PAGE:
Bru’s Reviews – THE MAGNIFICENT SEVEN IS A GOOD TWO HOURS September 26, 2016 – Posted in: Bru's Reviews
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NEWBIES: If this is your first trip here (welcome!), here’s the QT on what these reviews are.
THIS WEEK: Denzel Washington takes over Yul Brenner’s black hat as Sam Chisolm, the number one gun who leads six other gun(and knife and bow & arrow)-slingers to help the downtrodden farmer-folk Rose Creek take their tiny gold-rush town back from bad land baron Bart Bogue (Peter Sarsgaard) and his nasty hired guns in the post-Civil-War 1800s. The other magnificent half-dozen are Chris “Star Lord” Pratt, Ethan Hawke, Vincent D’Onofrio, Byung-hun Lee, Manuel Garcia-Rulfo and Martin Sensmeier.
Written by Richard Wenk & Nic Pizzolatto; based on a screenplay by Akira Kurosawa & Shinobu Hashimoto & Hideo Oguni. Directed by Antoine Fuqua.
- Good casting/characters. I ain’t seen the original Japanese flick and I barely remember catching a rerun of the 1960 English-language one with Yul Brenner. So on its own and without comparing any of these guys with their classic Hollywood versions, all did well. Each guy was different enough to stand out from the other and had their own quirks, motivations, behaviors and skills.
- Pratt, Hawke and Washington especially make great cowboys. I would watch either (or hopefully all three again) in a western.
- Pratt plays a wiseguy but not the same Star Lord character or even the Jurassic Park one. He’s more of a lovable rogue gambler type with a mean streak.
- The young (and hot) Haley Bennett as the tough-young-widow, is a standout. One of the best lines of the film his hers. And though she was tough, she’s still believable as an 1800s woman; no karate or leather pants or expert marksmanship. (Sorry, feminists, no revisionist history here; that’s only for Denzel.)
- Multi-cultural lovers and white hero-haters should be satisfied. (Still, some special interest group will find something to gripe about, guaranteed.)
- Some really cool cinematography: wide-open plains/mountains, camera angles, character entrances, stunts, horse riding and of course, gunplay.
- Another scarce instance of some bad-guy justice served raw and cold. Some better than others but overall applause from me!
- Old West push-up bras and low-cut dresses. And prostitutes (though not enough fer me).
- Fans of fancy gun-twirlin’ shootin’ and jaw-droppin’ knife-throwin’ (and slick arrow-slingin’) should be happy.
- Indian vs. Indian! Coolest Native American makeup in a movie in years, even including The Revenant.
- Good believable story, other than the usual 200 vs. 7 you expect. The baddie is introduced real early and you feel for the townsfolk right off the bat. Rooting for the underdog is rewarded, though not without many obstacles and casualties.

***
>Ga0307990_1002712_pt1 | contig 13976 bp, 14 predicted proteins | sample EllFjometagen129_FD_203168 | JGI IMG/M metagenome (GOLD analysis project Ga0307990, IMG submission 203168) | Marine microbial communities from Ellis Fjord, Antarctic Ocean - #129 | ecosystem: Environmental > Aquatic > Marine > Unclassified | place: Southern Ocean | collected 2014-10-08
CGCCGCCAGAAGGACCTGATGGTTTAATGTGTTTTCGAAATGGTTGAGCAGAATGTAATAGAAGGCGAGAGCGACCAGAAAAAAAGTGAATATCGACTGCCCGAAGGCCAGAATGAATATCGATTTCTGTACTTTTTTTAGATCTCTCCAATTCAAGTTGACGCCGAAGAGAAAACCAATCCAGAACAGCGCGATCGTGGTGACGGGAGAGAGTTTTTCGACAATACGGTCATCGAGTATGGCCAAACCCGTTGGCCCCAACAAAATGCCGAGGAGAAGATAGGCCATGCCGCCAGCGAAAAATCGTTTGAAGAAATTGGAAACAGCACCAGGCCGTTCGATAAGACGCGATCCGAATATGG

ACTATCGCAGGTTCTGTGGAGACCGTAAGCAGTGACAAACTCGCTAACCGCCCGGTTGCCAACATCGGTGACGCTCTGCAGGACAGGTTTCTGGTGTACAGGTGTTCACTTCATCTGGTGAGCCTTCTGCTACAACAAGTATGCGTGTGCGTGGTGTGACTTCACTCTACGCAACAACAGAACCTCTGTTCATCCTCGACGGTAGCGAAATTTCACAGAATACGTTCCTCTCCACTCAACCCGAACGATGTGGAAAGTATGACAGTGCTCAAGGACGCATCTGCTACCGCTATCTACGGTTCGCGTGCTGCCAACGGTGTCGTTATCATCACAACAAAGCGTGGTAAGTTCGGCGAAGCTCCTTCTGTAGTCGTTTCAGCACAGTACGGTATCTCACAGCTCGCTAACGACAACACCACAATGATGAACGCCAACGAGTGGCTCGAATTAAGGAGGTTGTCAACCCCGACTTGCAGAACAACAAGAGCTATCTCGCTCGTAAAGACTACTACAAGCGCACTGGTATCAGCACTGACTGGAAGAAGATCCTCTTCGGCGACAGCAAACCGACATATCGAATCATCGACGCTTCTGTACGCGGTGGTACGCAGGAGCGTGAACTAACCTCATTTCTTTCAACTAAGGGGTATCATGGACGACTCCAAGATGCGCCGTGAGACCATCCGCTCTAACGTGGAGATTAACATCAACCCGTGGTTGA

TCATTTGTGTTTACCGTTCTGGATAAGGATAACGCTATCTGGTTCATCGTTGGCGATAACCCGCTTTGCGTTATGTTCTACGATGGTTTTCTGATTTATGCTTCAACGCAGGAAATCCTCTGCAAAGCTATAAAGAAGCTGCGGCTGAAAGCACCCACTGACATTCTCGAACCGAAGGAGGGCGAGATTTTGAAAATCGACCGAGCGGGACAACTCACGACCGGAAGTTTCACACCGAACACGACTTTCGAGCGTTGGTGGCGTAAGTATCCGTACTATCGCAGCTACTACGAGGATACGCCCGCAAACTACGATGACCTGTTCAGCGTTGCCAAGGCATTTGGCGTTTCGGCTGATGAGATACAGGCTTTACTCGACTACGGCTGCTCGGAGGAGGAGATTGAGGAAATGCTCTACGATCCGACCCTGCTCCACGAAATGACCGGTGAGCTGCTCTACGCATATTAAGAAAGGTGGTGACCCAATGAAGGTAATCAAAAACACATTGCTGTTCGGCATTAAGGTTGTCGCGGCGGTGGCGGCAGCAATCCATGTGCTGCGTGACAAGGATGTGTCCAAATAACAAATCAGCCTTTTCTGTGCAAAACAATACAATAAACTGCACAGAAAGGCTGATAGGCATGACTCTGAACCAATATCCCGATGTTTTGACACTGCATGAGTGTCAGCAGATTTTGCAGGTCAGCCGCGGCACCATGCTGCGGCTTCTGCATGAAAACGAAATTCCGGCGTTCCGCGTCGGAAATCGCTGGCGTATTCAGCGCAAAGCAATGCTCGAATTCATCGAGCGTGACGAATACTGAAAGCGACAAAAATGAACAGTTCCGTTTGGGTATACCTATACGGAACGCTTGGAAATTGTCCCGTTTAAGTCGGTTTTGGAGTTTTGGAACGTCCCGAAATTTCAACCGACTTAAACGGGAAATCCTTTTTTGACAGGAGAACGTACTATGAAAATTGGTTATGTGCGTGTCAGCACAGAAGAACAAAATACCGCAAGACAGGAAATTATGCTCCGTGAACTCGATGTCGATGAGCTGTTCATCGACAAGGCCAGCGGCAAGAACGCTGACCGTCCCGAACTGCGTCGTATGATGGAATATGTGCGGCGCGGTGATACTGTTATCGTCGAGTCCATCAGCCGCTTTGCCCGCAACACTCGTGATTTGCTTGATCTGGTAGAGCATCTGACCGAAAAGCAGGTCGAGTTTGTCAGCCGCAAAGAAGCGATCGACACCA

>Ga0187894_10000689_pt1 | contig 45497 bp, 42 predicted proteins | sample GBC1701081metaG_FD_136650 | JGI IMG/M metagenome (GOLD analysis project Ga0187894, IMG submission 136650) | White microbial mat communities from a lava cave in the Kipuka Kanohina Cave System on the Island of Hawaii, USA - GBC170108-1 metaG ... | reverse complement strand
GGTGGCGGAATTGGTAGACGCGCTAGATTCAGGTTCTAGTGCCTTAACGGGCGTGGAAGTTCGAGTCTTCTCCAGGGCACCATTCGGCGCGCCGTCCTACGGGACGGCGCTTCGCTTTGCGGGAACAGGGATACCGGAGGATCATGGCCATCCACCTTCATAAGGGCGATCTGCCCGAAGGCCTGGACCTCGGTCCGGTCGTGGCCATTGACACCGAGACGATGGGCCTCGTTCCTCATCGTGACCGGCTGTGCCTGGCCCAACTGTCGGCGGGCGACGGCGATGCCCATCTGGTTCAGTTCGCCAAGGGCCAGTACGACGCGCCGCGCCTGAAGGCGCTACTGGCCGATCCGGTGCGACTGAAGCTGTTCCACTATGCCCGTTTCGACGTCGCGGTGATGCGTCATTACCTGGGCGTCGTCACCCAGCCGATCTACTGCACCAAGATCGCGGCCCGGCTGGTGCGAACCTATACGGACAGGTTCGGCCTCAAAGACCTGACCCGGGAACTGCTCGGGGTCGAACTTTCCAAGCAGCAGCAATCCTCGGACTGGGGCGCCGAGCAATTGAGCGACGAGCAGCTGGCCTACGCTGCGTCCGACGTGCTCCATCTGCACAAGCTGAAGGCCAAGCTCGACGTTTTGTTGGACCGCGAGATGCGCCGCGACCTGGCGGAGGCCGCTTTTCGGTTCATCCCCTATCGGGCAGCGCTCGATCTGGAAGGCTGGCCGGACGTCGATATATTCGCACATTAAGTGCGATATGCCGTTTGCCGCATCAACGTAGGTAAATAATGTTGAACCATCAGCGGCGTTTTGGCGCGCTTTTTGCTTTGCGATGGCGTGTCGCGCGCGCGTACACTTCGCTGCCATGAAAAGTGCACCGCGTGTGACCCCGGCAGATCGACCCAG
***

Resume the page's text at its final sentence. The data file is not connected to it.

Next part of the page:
- We have a Manuel playing a Mexican and a Byung-hun playing an Asian, but how many Native Americans are named “Martin”? (He’s actually Eskimo and Irish, despite the German/Jewish-sounding name. Could be great stand-up material.)
- The classic Elmer Bernstein theme comes on strong (but not till the end credits, unfortunately).
- The villain is really villainous. Pretty much psycho-evil. Definitely not recommended for kids or weak constitutions.
- Some of the characters have connections and backstories that seem interesting and full of potential. I wish we saw/learned more of certain ones than others, but this film is already five minutes longer than the old one.
- Bullets-vs.-Boobs ratio is sorely lacking! Just a few cleavage shots of the main (sweaty) babe and several hookers-in-bloomers in the backgrounds but that’s it. For all the bullets and people shot here, we deserve at least a sex scene, bare butt or side boob shot!
- African elephant in the room: Denzel is awesome and deserved to be the main dude. But not a single honky says a single word about a badass black guy barking orders and shootin’ six guns? Less than a decade or two after slavery was repealed? We have black motorists being shot by racist authorities in 2016 but black gunfighters encounter no prejudice in the 1800s…Yeah, right. Why pretend? You can address it without it being offensive. Historical accuracy is not racism. (Definitely not a Quentin Tarantino flick.)
- Animal-lovers won’t be happy with all the horse-horror, but I’m pretty sure most of it is CGI.
- Vincent D’Onofrio looks like he ate two of the magnificent seven.
- Suspension-Of-Disbelief Dept.: If you’ve seen any previous versions you already know this. If not, prepare for plenty of impossible-odds occurrences and stunts with a smattering of “I’m-shot-a-lot-but-I-can-still-do-this” type of stuff.
- No buttons or outtakes or snippets during or after the credits. So much for a sequel.
As usual, the “professional” critics are idiots who don’t get it. (Most of ’em don’t even mention the original Japanese version.) The vast majority of the audience didn’t see or don’t remember the 1960 version so this is a new film to many. Hollywood in the 21st century is totally different. And for that it’s entertaining and fun. You can enjoy it at home but the increased scope and sound of the big screen adds excitement and thrills to the entertainment value. Saddle up and ride to the theater, pardner!
P.S.: Hey, how about YOU or a pal or family member as one of the gunslingers? Or a superhero or baddie?. An original art piece by Pascale is perfect for yer bad self or a gift. Just ask Craig here!